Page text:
15. What is Your Genius?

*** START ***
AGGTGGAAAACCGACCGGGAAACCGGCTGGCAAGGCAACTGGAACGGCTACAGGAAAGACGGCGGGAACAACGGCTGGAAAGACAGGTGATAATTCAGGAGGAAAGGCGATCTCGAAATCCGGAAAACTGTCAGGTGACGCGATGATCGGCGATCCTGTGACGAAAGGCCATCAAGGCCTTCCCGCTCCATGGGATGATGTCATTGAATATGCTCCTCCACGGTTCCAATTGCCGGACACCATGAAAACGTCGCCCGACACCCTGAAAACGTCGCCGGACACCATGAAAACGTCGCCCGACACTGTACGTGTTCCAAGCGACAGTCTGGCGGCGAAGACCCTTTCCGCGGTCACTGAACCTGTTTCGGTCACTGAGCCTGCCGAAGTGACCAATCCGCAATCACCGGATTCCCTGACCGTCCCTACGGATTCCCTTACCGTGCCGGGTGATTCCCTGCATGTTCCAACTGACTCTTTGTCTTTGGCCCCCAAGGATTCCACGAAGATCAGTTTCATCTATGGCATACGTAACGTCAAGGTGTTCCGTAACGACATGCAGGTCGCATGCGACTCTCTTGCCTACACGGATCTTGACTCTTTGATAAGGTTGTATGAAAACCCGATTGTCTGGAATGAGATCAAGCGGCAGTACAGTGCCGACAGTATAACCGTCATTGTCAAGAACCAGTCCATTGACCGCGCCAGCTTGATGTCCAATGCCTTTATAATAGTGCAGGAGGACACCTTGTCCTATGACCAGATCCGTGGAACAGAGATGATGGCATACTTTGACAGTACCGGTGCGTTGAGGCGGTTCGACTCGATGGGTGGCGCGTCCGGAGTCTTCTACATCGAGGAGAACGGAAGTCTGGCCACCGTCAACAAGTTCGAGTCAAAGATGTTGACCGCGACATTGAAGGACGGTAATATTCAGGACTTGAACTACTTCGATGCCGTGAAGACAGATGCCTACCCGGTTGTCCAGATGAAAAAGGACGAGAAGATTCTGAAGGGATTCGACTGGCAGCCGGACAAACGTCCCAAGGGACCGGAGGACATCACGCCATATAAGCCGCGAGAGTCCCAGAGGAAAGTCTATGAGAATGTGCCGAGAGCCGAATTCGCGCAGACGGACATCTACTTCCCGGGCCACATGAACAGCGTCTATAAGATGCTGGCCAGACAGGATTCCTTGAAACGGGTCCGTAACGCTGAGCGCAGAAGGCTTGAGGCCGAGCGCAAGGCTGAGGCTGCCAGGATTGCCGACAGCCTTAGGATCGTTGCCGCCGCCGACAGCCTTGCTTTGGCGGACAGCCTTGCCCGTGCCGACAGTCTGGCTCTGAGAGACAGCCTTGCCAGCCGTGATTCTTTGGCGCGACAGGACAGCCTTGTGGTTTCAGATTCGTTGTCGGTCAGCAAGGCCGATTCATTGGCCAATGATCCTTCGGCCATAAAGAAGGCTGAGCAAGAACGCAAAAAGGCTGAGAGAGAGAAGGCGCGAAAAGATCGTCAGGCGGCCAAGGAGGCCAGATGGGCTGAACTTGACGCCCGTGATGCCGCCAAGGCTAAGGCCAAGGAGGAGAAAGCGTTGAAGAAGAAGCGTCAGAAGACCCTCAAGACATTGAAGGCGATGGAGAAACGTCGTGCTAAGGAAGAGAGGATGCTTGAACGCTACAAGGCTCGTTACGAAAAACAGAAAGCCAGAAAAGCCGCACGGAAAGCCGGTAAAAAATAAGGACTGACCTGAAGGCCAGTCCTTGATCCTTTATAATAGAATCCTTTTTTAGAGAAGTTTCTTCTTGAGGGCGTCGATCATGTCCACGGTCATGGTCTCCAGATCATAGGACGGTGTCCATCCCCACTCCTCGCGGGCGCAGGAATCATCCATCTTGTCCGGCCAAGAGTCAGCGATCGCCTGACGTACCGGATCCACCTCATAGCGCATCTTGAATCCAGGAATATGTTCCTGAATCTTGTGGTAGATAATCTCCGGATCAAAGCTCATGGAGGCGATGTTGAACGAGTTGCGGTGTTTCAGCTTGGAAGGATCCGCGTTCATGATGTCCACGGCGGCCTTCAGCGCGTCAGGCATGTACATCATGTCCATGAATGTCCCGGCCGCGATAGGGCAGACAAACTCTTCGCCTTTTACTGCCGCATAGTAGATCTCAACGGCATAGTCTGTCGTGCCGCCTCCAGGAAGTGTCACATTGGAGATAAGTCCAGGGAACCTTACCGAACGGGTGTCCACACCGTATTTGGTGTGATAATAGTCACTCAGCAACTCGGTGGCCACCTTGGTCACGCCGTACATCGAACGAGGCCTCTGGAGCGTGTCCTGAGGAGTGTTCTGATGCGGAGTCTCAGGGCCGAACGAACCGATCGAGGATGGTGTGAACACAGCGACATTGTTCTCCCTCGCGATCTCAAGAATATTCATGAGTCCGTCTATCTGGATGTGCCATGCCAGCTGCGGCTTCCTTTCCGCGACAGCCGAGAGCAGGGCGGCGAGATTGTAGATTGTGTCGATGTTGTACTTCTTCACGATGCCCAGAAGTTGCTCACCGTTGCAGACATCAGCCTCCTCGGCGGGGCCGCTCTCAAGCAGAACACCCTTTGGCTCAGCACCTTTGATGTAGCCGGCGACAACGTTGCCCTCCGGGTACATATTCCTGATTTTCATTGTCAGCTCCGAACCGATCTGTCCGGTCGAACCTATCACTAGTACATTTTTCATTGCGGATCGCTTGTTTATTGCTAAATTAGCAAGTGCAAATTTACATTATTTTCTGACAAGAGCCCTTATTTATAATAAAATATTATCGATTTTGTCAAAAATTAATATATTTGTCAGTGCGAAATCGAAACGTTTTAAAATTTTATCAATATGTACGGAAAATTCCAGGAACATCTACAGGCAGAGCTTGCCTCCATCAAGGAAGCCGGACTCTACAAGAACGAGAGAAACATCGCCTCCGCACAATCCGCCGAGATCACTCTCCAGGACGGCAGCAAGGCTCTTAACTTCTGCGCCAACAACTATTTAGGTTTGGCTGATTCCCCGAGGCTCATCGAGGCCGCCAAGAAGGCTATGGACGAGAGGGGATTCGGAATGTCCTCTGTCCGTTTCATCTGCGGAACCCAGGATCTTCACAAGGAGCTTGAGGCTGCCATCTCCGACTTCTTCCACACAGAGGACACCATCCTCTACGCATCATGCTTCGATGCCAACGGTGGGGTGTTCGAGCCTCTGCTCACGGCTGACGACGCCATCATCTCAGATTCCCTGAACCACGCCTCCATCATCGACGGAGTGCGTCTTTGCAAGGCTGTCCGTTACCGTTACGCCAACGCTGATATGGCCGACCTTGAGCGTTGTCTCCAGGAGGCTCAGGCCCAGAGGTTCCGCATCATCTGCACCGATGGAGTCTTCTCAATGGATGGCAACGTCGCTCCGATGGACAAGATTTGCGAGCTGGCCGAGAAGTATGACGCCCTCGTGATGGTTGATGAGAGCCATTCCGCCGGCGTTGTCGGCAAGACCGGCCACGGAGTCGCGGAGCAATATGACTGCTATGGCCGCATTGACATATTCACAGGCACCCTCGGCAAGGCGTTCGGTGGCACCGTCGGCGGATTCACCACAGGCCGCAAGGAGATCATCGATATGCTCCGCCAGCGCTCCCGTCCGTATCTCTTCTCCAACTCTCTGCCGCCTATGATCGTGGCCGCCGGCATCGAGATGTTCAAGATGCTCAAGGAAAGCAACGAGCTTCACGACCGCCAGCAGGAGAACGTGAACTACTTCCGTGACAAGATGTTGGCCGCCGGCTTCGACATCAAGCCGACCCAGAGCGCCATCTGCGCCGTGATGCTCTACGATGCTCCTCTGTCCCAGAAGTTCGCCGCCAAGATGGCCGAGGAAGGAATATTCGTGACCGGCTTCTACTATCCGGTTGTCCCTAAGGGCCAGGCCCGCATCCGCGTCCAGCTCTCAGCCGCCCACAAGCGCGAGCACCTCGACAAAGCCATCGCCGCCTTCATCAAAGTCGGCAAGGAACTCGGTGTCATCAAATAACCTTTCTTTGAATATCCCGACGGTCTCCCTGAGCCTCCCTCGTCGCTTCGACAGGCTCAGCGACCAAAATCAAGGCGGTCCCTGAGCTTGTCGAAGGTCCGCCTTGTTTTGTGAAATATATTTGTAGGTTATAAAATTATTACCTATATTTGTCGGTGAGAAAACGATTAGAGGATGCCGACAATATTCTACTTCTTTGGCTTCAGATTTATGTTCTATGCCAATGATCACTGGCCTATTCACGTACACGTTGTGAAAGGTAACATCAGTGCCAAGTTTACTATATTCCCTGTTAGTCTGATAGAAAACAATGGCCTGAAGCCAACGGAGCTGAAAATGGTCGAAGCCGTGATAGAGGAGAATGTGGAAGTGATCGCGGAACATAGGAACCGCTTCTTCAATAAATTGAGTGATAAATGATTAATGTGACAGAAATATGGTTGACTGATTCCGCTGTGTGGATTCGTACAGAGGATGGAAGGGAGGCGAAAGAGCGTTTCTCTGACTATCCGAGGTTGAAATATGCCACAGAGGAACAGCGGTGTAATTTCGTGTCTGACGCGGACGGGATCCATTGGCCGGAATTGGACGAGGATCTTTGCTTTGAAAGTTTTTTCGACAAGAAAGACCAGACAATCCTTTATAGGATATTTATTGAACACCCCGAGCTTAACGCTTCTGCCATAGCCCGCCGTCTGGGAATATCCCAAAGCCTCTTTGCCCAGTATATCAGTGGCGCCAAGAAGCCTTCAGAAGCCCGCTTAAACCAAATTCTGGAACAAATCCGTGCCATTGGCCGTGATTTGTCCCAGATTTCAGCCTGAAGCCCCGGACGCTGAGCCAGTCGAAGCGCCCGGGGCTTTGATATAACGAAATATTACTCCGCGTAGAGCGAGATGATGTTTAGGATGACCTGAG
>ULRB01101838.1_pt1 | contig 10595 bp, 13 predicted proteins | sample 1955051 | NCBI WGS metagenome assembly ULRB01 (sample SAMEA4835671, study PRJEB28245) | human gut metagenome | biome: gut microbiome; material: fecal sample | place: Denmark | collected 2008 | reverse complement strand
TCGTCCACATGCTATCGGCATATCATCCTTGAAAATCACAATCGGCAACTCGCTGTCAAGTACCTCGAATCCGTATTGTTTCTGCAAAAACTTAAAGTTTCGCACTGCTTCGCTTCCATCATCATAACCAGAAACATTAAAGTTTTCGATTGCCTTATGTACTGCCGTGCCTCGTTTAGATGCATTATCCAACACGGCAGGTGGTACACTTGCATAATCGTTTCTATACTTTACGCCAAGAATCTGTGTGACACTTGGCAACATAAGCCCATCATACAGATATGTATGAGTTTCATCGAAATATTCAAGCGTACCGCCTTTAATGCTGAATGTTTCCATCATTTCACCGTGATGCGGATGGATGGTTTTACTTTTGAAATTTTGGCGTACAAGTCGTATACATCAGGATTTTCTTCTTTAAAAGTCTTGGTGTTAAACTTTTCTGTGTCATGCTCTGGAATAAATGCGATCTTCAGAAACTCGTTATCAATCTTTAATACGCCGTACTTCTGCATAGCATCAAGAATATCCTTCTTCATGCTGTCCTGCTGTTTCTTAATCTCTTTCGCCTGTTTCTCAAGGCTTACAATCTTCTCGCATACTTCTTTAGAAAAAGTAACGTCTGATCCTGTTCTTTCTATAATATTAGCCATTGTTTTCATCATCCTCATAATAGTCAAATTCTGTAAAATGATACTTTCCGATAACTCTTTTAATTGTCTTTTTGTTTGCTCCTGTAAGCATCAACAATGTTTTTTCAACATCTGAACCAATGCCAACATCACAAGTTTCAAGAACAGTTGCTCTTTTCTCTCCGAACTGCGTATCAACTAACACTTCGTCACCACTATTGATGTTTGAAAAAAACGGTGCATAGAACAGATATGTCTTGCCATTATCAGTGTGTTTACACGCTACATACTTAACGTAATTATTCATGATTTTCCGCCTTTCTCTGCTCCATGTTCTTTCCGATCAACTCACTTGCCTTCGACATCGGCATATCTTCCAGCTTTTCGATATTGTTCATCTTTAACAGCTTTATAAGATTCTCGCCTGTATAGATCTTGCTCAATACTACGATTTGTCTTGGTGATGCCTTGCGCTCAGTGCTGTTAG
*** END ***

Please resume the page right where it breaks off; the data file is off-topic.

One of the fastest ways to get ahead at work is to do things that play to your strengths. When you're playing to your strengths you get great results for very little effort and fantastic results for extra effort. We all remember those people at school, fortunately very small in number, who seemed not only to get brilliant results every time but who, infuriatingly, appeared to do very little work. People who did well but slogged and slogged at their books could be cheerfully dismissed with a 'he/she's a swot/nerd/dork', but these other people were very hard to come to terms with. Often they were nice as well, which was really the last straw. They were lucky because school work clearly played to their strengths. This week's tip relates to the spoke on the wheel in Tip No 11 , 'Using your talents'. Before you can accurately assess how much of your time you spend using your talents you obviously need to know what they are, and that's what this week's tip is about, helping you to tease out the things you're great at from the array of activities that you engage in at work. 'Talent does what it can, genius what it must' George Bernard Shaw A major influence in my coaching career has been Michael Neill, an American 'success coach' (www.geniuscatalyst.com), and last year I attended one of his regular coaching mastery courses. He gave us a very interesting exercise to do, on finding our 'genius'. This was a British audience so, naturally, none of had a genius. Van Gogh, Watson and Crick, now they had genius, but not us. So it was a bit of a struggle, but interestingly we all managed to come out with something we were, admittedly, pretty damn good at. The way we looked at it was this. First of all we drew a square that we divided into four quadrants. The bottom left hand corner we called: 'Things I'm useless at'. Well that was more like it. Most of us were pretty fluent on things we were lousy at, though not especially keen on divulging them. 'Saying no' appeared frequently in this box, along with 'keeping my accounts', and 'managing my emails,' but there were many others, different for each person. The bottom right quadrant we called 'Things I'm ok at'. We were fine with that too. Here we put activities that we didn't particularly excel at but had found a way of dealing with over time. For me there was IT skills, something I do on a 'need to know' basis rather than from any passion for the subject. For another it was being organised - again not their top favourite activity, but life had demanded a certain competence in this area. Then things became a bit trickier as in the top right quadrant was 'Things I'm excellent at'. When working through this with someone there is usually an embarrassed silence at this point. Then, after a few moments they might volunteer 'swimming, I'm good at swimming.' 'Driving' was a popular one, especially with men. It took a bit of pushing to get any further than this, but gradually people were able to say, coyly, a few things that they thought they were pretty good at. The most difficult was the final quadrant, in the top left, My genius. Even by then, most of us were confident that we had no genius. We wondered vaguely if any of the items in the 'excellent' quadrant might qualify, but were dubious. The trouble with genius is that it often isn't obvious to us, because we've always had it and it comes so naturally. A client that I worked on this with recently was very doubtful indeed, and yet after some cajoling he finally said, 'I'm good at finding exactly the right present for people.' He said this apologetically, as though it was something of little importance, and certainly little relevance to his work. I asked him for an example, and he told me how he'd found a particular vase for a cousin of his. He knew that she was interested in different kinds of pottery, had noticed the kind of pieces she liked when visiting her house, and happened to know that she lacked a particular size of vase because she'd been unable to find something suitable for some flowers he'd brought her once. She was absolutely delighted. When we looked at what it was that allowed him to be so good at finding the right present for someone, it turned out that his real talent lay in noticing small details about people that helped him to work out what would most delight them. We had no problem applying this talent to all kinds of work situations, where an appreciation for what a client or colleague needed was unbelievably helpful. One thing is certain, you DO have a genius, and you DO use it, because as GBS says we can't help but use our genius. Whether you use it as much as you could is another matter. Try this: 1. Draw a table like the one above, and label it. 2. Starting with 'Things I'm useless at', fill in each box until you get to 'My genius' 3. Stop and take a few minutes to ponder the answers to these questions: - what have people always told me I'm good at? - what do people in my life value most about me? - what do I find easy that other people seem to struggle at? - of things that I'm good at, what exactly is it that makes me good at them? - what have I privately thought that I'd be really good at, given the chance/nerve? - what is my genius? Write it in the box. 4. Now estimate the percentage of your working life that you spend in each of these quadrants, the four should add up to 100%. For example, you might spend 10% of your time doing things you're no good at (the number tends to be small because either we avoid doing these things or we get OK at them), 50% doing things you're ok at, 25% doing things you're excellent at, and 15% of your time using your genius. 5. Add up the top row, which would be 40% in this case, and then the bottom row. You should aim to spend more than 50% of your time in the top half of the diagram, and ideally 80% of your time. If you're a fantastic administrator, and most of your work is spent in administrative duties, then you will undoubtedly be doing very well at work and feeling pretty energetic. If, on the other hand, a major part of your duties is in dealing with complaints and 'dealing with conflict' is one of the 'Things I'm useless at', the chances are that work is pretty tough for you, and you often feel tired. 6. How could you increase the amount of time you spend doing things you're great at, and doing less of the things you're not so good at? Do let me know how you get on, and have a good week!